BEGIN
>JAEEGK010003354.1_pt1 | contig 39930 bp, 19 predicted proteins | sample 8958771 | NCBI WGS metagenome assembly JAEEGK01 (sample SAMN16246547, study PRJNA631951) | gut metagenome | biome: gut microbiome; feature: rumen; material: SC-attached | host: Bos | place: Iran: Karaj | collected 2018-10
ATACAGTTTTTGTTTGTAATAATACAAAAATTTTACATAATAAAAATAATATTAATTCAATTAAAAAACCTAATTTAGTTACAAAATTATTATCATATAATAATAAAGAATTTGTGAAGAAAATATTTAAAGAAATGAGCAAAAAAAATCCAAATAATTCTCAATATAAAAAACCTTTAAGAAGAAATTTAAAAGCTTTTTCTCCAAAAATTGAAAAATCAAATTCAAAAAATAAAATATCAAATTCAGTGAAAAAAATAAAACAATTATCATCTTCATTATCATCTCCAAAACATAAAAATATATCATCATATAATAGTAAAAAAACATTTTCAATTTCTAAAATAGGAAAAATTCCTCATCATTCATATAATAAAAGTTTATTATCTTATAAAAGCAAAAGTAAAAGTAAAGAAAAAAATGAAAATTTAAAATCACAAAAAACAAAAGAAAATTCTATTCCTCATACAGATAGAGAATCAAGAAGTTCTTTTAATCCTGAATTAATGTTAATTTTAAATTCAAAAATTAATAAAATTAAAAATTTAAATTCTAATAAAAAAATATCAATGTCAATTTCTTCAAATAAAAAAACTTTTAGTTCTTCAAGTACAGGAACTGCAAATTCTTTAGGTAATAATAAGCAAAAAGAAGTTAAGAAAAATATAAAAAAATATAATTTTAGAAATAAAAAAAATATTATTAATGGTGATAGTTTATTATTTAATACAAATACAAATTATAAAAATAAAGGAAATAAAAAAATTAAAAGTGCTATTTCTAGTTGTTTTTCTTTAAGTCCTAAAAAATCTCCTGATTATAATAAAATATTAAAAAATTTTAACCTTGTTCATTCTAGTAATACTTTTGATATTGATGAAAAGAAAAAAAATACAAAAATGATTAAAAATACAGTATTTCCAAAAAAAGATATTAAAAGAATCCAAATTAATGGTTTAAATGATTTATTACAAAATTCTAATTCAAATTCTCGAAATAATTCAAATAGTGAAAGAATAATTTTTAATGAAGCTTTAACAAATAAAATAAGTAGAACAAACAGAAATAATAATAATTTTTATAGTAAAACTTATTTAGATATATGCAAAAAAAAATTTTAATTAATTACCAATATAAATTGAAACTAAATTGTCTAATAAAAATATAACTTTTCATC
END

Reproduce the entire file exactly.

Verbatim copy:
>JAEEGK010003354.1_pt1 | contig 39930 bp, 19 predicted proteins | sample 8958771 | NCBI WGS metagenome assembly JAEEGK01 (sample SAMN16246547, study PRJNA631951) | gut metagenome | biome: gut microbiome; feature: rumen; material: SC-attached | host: Bos | place: Iran: Karaj | collected 2018-10
ATACAGTTTTTGTTTGTAATAATACAAAAATTTTACATAATAAAAATAATATTAATTCAATTAAAAAACCTAATTTAGTTACAAAATTATTATCATATAATAATAAAGAATTTGTGAAGAAAATATTTAAAGAAATGAGCAAAAAAAATCCAAATAATTCTCAATATAAAAAACCTTTAAGAAGAAATTTAAAAGCTTTTTCTCCAAAAATTGAAAAATCAAATTCAAAAAATAAAATATCAAATTCAGTGAAAAAAATAAAACAATTATCATCTTCATTATCATCTCCAAAACATAAAAATATATCATCATATAATAGTAAAAAAACATTTTCAATTTCTAAAATAGGAAAAATTCCTCATCATTCATATAATAAAAGTTTATTATCTTATAAAAGCAAAAGTAAAAGTAAAGAAAAAAATGAAAATTTAAAATCACAAAAAACAAAAGAAAATTCTATTCCTCATACAGATAGAGAATCAAGAAGTTCTTTTAATCCTGAATTAATGTTAATTTTAAATTCAAAAATTAATAAAATTAAAAATTTAAATTCTAATAAAAAAATATCAATGTCAATTTCTTCAAATAAAAAAACTTTTAGTTCTTCAAGTACAGGAACTGCAAATTCTTTAGGTAATAATAAGCAAAAAGAAGTTAAGAAAAATATAAAAAAATATAATTTTAGAAATAAAAAAAATATTATTAATGGTGATAGTTTATTATTTAATACAAATACAAATTATAAAAATAAAGGAAATAAAAAAATTAAAAGTGCTATTTCTAGTTGTTTTTCTTTAAGTCCTAAAAAATCTCCTGATTATAATAAAATATTAAAAAATTTTAACCTTGTTCATTCTAGTAATACTTTTGATATTGATGAAAAGAAAAAAAATACAAAAATGATTAAAAATACAGTATTTCCAAAAAAAGATATTAAAAGAATCCAAATTAATGGTTTAAATGATTTATTACAAAATTCTAATTCAAATTCTCGAAATAATTCAAATAGTGAAAGAATAATTTTTAATGAAGCTTTAACAAATAAAATAAGTAGAACAAACAGAAATAATAATAATTTTTATAGTAAAACTTATTTAGATATATGCAAAAAAAAATTTTAATTAATTACCAATATAAATTGAAACTAAATTGTCTAATAAAAATATAACTTTTCATC